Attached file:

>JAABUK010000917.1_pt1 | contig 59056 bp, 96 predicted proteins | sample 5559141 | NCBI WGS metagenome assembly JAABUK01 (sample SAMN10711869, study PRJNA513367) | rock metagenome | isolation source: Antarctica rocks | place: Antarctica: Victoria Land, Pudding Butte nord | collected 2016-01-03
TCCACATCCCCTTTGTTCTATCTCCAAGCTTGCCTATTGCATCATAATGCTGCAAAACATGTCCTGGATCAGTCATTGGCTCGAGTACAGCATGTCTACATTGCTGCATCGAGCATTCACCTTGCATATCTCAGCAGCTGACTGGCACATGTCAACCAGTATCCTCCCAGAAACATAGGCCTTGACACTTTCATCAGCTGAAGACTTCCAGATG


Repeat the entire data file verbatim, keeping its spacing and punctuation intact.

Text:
>JAABUK010000917.1_pt1 | contig 59056 bp, 96 predicted proteins | sample 5559141 | NCBI WGS metagenome assembly JAABUK01 (sample SAMN10711869, study PRJNA513367) | rock metagenome | isolation source: Antarctica rocks | place: Antarctica: Victoria Land, Pudding Butte nord | collected 2016-01-03
TCCACATCCCCTTTGTTCTATCTCCAAGCTTGCCTATTGCATCATAATGCTGCAAAACATGTCCTGGATCAGTCATTGGCTCGAGTACAGCATGTCTACATTGCTGCATCGAGCATTCACCTTGCATATCTCAGCAGCTGACTGGCACATGTCAACCAGTATCCTCCCAGAAACATAGGCCTTGACACTTTCATCAGCTGAAGACTTCCAGATG